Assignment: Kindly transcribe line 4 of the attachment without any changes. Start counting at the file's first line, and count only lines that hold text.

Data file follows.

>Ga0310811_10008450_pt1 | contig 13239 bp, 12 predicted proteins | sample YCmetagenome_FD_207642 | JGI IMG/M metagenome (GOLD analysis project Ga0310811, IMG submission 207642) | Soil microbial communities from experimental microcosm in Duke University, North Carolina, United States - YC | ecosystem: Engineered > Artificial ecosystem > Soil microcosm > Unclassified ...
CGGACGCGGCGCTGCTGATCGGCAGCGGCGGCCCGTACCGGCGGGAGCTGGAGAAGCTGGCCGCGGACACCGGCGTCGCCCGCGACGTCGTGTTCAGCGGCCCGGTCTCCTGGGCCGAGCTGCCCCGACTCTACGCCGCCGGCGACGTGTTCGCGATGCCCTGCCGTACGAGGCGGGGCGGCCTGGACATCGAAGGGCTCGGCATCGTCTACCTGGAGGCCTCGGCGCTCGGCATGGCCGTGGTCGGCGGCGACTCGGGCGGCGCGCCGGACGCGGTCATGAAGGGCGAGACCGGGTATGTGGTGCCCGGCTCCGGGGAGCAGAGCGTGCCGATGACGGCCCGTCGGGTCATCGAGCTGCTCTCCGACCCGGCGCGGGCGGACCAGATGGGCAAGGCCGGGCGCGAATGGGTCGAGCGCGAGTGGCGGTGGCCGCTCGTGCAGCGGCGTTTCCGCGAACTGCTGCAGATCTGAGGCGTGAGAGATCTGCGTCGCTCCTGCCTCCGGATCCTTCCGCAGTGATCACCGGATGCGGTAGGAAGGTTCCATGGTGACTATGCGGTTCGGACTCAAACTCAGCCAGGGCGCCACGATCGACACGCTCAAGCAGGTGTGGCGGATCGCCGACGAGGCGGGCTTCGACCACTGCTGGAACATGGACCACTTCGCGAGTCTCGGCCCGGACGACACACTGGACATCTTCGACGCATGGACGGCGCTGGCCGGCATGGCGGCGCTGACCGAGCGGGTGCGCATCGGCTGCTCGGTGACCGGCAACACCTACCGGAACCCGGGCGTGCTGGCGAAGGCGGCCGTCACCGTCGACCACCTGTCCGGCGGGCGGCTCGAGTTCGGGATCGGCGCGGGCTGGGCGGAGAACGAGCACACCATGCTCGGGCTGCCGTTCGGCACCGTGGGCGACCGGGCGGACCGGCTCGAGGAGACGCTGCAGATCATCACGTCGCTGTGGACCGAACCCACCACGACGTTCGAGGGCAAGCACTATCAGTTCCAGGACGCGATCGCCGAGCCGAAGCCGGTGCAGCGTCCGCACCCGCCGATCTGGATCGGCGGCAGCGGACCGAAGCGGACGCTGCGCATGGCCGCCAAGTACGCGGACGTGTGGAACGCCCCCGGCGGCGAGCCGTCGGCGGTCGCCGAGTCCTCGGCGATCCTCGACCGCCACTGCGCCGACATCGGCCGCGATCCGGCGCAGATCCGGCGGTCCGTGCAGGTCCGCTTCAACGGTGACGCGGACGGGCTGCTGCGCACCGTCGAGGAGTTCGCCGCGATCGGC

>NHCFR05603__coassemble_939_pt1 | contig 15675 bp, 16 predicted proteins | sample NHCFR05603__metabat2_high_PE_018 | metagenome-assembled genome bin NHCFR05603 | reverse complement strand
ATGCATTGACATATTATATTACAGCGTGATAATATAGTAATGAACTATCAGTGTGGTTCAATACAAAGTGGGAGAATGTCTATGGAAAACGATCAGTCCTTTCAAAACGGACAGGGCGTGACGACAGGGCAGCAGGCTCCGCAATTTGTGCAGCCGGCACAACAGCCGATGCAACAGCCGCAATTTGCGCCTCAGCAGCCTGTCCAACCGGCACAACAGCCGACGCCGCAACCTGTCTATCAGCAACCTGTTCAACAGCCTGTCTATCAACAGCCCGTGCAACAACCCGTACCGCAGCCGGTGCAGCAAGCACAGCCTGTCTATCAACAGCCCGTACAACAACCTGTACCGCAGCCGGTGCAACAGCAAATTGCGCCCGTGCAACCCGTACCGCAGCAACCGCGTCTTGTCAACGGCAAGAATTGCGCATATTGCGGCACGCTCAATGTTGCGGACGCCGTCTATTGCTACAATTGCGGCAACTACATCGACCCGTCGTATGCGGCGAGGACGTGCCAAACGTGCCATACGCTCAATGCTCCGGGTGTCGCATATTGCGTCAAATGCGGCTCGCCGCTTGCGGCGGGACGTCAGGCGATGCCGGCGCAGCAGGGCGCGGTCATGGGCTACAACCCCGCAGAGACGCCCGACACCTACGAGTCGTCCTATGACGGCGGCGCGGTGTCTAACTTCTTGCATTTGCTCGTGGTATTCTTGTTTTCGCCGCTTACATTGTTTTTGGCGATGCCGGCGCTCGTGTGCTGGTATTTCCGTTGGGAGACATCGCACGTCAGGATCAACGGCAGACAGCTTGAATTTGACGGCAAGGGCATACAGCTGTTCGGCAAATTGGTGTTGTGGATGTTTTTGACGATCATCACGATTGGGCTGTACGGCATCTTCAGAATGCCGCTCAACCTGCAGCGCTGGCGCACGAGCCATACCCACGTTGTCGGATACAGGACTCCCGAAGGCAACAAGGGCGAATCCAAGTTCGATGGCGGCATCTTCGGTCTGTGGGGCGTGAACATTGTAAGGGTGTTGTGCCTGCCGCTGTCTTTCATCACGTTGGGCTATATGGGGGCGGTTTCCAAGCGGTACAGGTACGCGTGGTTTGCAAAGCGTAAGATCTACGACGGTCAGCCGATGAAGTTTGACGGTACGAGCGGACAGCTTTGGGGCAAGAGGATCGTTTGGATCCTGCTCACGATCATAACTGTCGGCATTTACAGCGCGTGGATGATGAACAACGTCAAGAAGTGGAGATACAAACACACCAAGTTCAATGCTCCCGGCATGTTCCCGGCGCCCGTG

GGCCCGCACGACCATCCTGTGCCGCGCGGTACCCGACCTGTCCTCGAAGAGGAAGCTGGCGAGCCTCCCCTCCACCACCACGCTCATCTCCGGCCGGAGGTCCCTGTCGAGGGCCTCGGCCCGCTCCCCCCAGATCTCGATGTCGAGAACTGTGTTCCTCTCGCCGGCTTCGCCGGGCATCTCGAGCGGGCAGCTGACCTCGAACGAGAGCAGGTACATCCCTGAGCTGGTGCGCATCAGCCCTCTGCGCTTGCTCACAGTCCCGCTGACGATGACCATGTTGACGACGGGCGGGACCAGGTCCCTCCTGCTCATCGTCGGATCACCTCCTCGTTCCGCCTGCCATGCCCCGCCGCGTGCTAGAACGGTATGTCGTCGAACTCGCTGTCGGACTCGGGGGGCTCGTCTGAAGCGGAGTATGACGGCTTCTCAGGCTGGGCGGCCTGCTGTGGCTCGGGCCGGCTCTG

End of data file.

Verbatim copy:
ATGCATTGACATATTATATTACAGCGTGATAATATAGTAATGAACTATCAGTGTGGTTCAATACAAAGTGGGAGAATGTCTATGGAAAACGATCAGTCCTTTCAAAACGGACAGGGCGTGACGACAGGGCAGCAGGCTCCGCAATTTGTGCAGCCGGCACAACAGCCGATGCAACAGCCGCAATTTGCGCCTCAGCAGCCTGTCCAACCGGCACAACAGCCGACGCCGCAACCTGTCTATCAGCAACCTGTTCAACAGCCTGTCTATCAACAGCCCGTGCAACAACCCGTACCGCAGCCGGTGCAGCAAGCACAGCCTGTCTATCAACAGCCCGTACAACAACCTGTACCGCAGCCGGTGCAACAGCAAATTGCGCCCGTGCAACCCGTACCGCAGCAACCGCGTCTTGTCAACGGCAAGAATTGCGCATATTGCGGCACGCTCAATGTTGCGGACGCCGTCTATTGCTACAATTGCGGCAACTACATCGACCCGTCGTATGCGGCGAGGACGTGCCAAACGTGCCATACGCTCAATGCTCCGGGTGTCGCATATTGCGTCAAATGCGGCTCGCCGCTTGCGGCGGGACGTCAGGCGATGCCGGCGCAGCAGGGCGCGGTCATGGGCTACAACCCCGCAGAGACGCCCGACACCTACGAGTCGTCCTATGACGGCGGCGCGGTGTCTAACTTCTTGCATTTGCTCGTGGTATTCTTGTTTTCGCCGCTTACATTGTTTTTGGCGATGCCGGCGCTCGTGTGCTGGTATTTCCGTTGGGAGACATCGCACGTCAGGATCAACGGCAGACAGCTTGAATTTGACGGCAAGGGCATACAGCTGTTCGGCAAATTGGTGTTGTGGATGTTTTTGACGATCATCACGATTGGGCTGTACGGCATCTTCAGAATGCCGCTCAACCTGCAGCGCTGGCGCACGAGCCATACCCACGTTGTCGGATACAGGACTCCCGAAGGCAACAAGGGCGAATCCAAGTTCGATGGCGGCATCTTCGGTCTGTGGGGCGTGAACATTGTAAGGGTGTTGTGCCTGCCGCTGTCTTTCATCACGTTGGGCTATATGGGGGCGGTTTCCAAGCGGTACAGGTACGCGTGGTTTGCAAAGCGTAAGATCTACGACGGTCAGCCGATGAAGTTTGACGGTACGAGCGGACAGCTTTGGGGCAAGAGGATCGTTTGGATCCTGCTCACGATCATAACTGTCGGCATTTACAGCGCGTGGATGATGAACAACGTCAAGAAGTGGAGATACAAACACACCAAGTTCAATGCTCCCGGCATGTTCCCGGCGCCCGTG